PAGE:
Introduction to Polymer Nanoparticles for Drug Delivery

August 2020 | Written in collaboration by Andrea Olaizola (Research Associate – Formulations) and Melody Lin (Business Operations & Marketing Associate) at Ascension Sciences

What are Polymers?

Polymers are long chain molecules or compounds composed of repeated subunits called monomers [1]. Their physical properties depend on the molecules involved and how they are arranged. The monomers can be linked in a linear, branched or crosslinked fashion. For example, polyethylene is a common synthetic polymer that is used to make a wide range of plastic products from grocery bags to milk containers. These seemingly different plastic products are made up of the same monomer subunit, ethylene, arranged in a different fashion giving the end product different physical properties such as rigidity or flexibility [2].

Figure 1. Molecular arrangements of polymers

Natural vs. Synthetic

One of the ways to classify polymers is by their natural or synthetic origin. Natural polymers exist extensively in nature. Wood, cotton, cellulose, DNA and proteins are a few examples of natural polymers [3]. Examples of common synthetic polymers include polyethylene, polystyrene, also known as ‘styrofoam’ which used to make to go cups, teflon which used to make non-stick pans [4] and polyacrylamide which is a biocompatible polymer used to make contact lenses [5]. 

What are Nanoparticles?

As the name suggests, nanoparticles (NPs) are particles in the nm scale from 1 to 100 nm in diameter. These particles have proven to be useful in many areas, including biomedicine, typically for implants and drug delivery [6]. Drug delivery using nanoparticles is an exciting field where therapeutic compounds use nanoparticles as delivery vehicles throughout the body to improve their absorption, solubility, stability and decrease toxicity.

Naturally occurring active ingredients are seeing a resurgence of popularity and efficacy due to their often low toxicity and minimal side effects. However, natural compounds often have low bioavailability and solubility, meaning that they are not easily absorbed by the digestive system [6]. A possible solution to these obstacles is the use of nanoparticles as drug delivery systems to act as carriers for these therapeutics. Nanoparticles have the potential to provide many advantages to drug delivery such as site-specific delivery, increased bioavailability, and specifically designed blood circulation time of the therapeutic (e.g. sustained or controlled release) [7].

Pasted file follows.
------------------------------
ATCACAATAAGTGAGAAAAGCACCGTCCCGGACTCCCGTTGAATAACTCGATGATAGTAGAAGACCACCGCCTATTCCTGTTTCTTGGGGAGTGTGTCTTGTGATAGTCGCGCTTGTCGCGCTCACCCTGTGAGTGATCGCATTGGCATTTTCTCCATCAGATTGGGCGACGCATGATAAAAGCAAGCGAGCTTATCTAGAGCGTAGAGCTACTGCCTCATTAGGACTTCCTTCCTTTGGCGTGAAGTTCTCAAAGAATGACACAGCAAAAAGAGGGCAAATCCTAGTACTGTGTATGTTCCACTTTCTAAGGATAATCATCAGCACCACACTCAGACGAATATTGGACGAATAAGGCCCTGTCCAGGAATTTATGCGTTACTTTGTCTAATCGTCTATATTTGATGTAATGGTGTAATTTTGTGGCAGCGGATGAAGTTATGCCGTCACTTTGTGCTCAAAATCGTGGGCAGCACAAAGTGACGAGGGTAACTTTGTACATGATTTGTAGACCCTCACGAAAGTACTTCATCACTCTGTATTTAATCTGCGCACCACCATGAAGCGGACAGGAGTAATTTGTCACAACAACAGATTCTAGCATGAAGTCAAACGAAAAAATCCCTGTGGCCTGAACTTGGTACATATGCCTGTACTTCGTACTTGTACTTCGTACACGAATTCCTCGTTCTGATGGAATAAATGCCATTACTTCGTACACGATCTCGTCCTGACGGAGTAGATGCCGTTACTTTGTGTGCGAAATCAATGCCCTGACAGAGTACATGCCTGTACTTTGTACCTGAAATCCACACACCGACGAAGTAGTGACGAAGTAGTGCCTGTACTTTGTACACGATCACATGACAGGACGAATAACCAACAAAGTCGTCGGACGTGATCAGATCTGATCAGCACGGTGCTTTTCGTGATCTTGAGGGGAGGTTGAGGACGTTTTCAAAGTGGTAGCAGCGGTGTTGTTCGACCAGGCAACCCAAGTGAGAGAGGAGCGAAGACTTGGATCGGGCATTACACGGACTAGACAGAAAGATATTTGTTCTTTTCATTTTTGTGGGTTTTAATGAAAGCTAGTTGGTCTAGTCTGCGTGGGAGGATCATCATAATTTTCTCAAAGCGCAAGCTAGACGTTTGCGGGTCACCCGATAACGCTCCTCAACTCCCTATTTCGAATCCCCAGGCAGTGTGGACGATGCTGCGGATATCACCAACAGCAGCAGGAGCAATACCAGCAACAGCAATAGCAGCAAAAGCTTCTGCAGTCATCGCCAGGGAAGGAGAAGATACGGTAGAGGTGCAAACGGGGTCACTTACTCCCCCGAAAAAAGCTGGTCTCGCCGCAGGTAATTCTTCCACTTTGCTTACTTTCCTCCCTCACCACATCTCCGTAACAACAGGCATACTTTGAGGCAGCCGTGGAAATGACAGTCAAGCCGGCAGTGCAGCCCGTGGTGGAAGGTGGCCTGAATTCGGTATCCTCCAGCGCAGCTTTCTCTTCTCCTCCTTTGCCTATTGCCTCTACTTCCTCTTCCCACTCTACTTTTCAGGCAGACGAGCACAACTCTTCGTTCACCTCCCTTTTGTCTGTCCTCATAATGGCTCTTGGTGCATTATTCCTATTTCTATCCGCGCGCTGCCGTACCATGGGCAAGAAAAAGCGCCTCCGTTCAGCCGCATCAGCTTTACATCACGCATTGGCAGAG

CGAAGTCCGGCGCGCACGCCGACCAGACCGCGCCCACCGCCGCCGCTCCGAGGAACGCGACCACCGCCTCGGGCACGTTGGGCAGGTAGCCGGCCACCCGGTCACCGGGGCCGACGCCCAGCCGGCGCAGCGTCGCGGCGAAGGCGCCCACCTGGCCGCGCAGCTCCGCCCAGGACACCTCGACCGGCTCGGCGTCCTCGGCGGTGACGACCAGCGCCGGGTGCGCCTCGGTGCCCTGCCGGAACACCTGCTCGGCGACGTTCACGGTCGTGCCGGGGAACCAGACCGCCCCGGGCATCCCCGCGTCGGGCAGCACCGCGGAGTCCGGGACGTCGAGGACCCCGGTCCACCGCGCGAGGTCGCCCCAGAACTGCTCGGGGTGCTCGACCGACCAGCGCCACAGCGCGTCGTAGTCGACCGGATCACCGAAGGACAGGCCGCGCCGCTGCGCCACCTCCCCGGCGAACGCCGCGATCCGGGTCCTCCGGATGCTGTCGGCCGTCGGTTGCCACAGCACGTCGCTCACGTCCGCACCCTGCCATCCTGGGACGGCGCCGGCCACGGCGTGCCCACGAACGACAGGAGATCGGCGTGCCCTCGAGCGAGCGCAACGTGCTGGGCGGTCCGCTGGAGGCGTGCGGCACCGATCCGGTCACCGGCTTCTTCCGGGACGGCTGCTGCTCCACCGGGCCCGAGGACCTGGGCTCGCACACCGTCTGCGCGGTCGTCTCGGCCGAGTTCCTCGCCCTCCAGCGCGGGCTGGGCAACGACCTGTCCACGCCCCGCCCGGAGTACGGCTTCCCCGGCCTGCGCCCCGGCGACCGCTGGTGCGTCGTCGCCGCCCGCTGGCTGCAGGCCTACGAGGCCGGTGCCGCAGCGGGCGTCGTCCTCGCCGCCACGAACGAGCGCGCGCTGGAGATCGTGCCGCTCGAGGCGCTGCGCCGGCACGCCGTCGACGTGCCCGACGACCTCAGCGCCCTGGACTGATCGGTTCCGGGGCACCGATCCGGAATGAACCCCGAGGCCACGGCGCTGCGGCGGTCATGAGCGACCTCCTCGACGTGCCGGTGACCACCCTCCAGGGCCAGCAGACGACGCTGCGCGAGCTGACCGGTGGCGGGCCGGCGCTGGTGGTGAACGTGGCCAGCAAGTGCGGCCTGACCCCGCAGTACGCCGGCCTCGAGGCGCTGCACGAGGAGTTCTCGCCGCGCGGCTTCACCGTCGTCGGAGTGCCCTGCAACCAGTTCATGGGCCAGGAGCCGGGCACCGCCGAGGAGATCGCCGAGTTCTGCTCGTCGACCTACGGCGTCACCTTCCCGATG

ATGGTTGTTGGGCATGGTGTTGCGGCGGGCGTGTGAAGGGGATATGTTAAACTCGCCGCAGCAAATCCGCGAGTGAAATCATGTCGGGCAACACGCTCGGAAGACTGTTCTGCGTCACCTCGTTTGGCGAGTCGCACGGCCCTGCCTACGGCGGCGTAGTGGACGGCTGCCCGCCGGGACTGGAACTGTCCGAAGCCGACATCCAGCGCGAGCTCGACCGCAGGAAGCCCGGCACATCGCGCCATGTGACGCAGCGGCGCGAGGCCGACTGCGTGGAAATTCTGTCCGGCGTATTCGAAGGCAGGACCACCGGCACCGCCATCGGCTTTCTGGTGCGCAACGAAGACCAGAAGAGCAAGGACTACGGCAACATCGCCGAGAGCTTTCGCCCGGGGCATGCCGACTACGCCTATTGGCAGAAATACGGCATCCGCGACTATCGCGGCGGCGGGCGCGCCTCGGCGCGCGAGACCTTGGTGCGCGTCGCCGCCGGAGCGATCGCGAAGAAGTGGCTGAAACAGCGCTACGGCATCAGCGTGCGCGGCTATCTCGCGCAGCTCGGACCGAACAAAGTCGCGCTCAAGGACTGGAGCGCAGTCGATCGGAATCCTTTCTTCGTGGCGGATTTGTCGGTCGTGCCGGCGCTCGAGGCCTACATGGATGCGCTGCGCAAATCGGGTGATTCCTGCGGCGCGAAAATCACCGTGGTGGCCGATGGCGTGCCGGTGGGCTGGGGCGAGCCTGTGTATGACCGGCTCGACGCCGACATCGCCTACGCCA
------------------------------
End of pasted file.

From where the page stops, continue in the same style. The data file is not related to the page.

Figure 2.Types of nanoparticles used for drug delivery

Putting Two and Two Together: Polymer Nanoparticles

Polymer nanoparticles are solid particles made out of polymers that range between 1 to 100 nm in size. For drug delivery, there are different types of biocompatible polymers used in the pharmaceutical industry to make NPs. The common polymers used for drug delivery include polylactic acid (PLA), polyglycolic acid (PGA), and lactic acid and glycolic acid copolymers (PLGA) because they are known to be biodegradable, biocompatible, non-toxic, and are FDA approved for biomedical applications [8].

PLGA Nanoparticles

PLGA nanoparticles are the most common type used for drug delivery [9]. These NPs degrade in the body by hydrolytic cleavage of the ester linkage between the lactic acid and the glycolic acid, which are easily metabolized and eliminated as carbon dioxide (CO2) and water (H2O.) According to the literature, their degradation behaviour is mostly dependent on the hydrophilicity of the polymer [9, 10]. The more hydrophilic the polymer, the faster the degradation.